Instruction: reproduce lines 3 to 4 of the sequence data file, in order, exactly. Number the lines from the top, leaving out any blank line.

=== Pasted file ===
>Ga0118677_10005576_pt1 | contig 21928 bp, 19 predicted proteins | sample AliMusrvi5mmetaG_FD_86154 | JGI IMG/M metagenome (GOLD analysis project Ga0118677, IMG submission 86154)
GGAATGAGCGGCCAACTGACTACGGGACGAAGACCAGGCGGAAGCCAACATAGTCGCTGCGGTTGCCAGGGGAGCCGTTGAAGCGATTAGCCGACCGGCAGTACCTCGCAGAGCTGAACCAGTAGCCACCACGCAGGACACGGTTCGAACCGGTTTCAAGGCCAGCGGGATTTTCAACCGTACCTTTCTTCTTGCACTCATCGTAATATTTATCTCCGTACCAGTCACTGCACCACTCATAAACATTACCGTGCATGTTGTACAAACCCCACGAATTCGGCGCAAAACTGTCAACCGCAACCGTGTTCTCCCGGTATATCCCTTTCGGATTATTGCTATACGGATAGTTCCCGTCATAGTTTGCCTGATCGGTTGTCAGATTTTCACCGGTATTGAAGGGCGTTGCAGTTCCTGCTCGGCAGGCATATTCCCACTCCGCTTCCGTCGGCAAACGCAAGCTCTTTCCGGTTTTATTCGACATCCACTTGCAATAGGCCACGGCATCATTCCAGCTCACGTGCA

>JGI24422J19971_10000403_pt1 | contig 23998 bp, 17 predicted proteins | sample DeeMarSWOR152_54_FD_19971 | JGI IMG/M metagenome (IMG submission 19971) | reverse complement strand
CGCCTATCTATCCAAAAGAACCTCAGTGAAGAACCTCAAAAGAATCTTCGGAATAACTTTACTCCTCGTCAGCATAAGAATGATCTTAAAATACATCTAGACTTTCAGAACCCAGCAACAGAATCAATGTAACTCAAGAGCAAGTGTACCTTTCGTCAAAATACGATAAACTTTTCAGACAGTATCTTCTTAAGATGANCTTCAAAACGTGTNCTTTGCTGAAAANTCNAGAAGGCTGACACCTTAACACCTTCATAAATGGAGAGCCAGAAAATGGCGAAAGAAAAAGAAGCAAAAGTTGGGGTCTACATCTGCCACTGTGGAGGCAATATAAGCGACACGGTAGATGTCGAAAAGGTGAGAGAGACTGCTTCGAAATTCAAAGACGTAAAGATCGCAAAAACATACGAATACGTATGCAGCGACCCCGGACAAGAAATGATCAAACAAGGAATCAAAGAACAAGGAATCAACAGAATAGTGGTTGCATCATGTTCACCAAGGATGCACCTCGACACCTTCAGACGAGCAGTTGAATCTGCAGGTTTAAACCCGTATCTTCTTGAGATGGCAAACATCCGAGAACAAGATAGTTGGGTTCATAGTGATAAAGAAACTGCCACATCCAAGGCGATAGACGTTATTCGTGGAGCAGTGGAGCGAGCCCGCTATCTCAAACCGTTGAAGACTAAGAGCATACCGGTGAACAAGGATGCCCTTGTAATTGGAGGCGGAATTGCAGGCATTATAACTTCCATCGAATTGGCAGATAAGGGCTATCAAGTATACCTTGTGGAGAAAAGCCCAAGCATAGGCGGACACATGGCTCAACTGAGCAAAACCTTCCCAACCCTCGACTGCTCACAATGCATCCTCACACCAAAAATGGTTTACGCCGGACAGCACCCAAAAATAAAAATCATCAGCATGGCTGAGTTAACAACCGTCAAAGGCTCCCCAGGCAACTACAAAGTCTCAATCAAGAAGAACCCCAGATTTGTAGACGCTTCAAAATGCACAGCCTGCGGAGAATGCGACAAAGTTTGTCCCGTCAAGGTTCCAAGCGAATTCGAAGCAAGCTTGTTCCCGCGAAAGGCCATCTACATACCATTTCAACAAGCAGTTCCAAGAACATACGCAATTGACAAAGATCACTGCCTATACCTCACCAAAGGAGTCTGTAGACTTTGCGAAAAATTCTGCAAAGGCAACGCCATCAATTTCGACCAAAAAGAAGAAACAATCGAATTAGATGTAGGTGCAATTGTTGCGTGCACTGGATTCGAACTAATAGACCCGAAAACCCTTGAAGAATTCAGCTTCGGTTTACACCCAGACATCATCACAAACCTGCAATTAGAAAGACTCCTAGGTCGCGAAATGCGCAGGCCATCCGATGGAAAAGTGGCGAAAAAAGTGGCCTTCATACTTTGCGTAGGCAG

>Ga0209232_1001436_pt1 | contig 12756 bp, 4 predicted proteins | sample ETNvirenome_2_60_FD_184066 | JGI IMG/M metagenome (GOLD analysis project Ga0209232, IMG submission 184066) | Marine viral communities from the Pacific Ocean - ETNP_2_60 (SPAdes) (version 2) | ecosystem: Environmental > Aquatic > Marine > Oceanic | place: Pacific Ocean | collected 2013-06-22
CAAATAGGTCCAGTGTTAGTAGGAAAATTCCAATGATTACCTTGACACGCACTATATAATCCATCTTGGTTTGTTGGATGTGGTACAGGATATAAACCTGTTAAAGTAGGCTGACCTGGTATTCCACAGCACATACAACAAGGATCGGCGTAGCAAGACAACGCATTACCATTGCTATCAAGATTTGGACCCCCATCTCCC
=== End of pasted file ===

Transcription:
>JGI24422J19971_10000403_pt1 | contig 23998 bp, 17 predicted proteins | sample DeeMarSWOR152_54_FD_19971 | JGI IMG/M metagenome (IMG submission 19971) | reverse complement strand
CGCCTATCTATCCAAAAGAACCTCAGTGAAGAACCTCAAAAGAATCTTCGGAATAACTTTACTCCTCGTCAGCATAAGAATGATCTTAAAATACATCTAGACTTTCAGAACCCAGCAACAGAATCAATGTAACTCAAGAGCAAGTGTACCTTTCGTCAAAATACGATAAACTTTTCAGACAGTATCTTCTTAAGATGANCTTCAAAACGTGTNCTTTGCTGAAAANTCNAGAAGGCTGACACCTTAACACCTTCATAAATGGAGAGCCAGAAAATGGCGAAAGAAAAAGAAGCAAAAGTTGGGGTCTACATCTGCCACTGTGGAGGCAATATAAGCGACACGGTAGATGTCGAAAAGGTGAGAGAGACTGCTTCGAAATTCAAAGACGTAAAGATCGCAAAAACATACGAATACGTATGCAGCGACCCCGGACAAGAAATGATCAAACAAGGAATCAAAGAACAAGGAATCAACAGAATAGTGGTTGCATCATGTTCACCAAGGATGCACCTCGACACCTTCAGACGAGCAGTTGAATCTGCAGGTTTAAACCCGTATCTTCTTGAGATGGCAAACATCCGAGAACAAGATAGTTGGGTTCATAGTGATAAAGAAACTGCCACATCCAAGGCGATAGACGTTATTCGTGGAGCAGTGGAGCGAGCCCGCTATCTCAAACCGTTGAAGACTAAGAGCATACCGGTGAACAAGGATGCCCTTGTAATTGGAGGCGGAATTGCAGGCATTATAACTTCCATCGAATTGGCAGATAAGGGCTATCAAGTATACCTTGTGGAGAAAAGCCCAAGCATAGGCGGACACATGGCTCAACTGAGCAAAACCTTCCCAACCCTCGACTGCTCACAATGCATCCTCACACCAAAAATGGTTTACGCCGGACAGCACCCAAAAATAAAAATCATCAGCATGGCTGAGTTAACAACCGTCAAAGGCTCCCCAGGCAACTACAAAGTCTCAATCAAGAAGAACCCCAGATTTGTAGACGCTTCAAAATGCACAGCCTGCGGAGAATGCGACAAAGTTTGTCCCGTCAAGGTTCCAAGCGAATTCGAAGCAAGCTTGTTCCCGCGAAAGGCCATCTACATACCATTTCAACAAGCAGTTCCAAGAACATACGCAATTGACAAAGATCACTGCCTATACCTCACCAAAGGAGTCTGTAGACTTTGCGAAAAATTCTGCAAAGGCAACGCCATCAATTTCGACCAAAAAGAAGAAACAATCGAATTAGATGTAGGTGCAATTGTTGCGTGCACTGGATTCGAACTAATAGACCCGAAAACCCTTGAAGAATTCAGCTTCGGTTTACACCCAGACATCATCACAAACCTGCAATTAGAAAGACTCCTAGGTCGCGAAATGCGCAGGCCATCCGATGGAAAAGTGGCGAAAAAAGTGGCCTTCATACTTTGCGTAGGCAG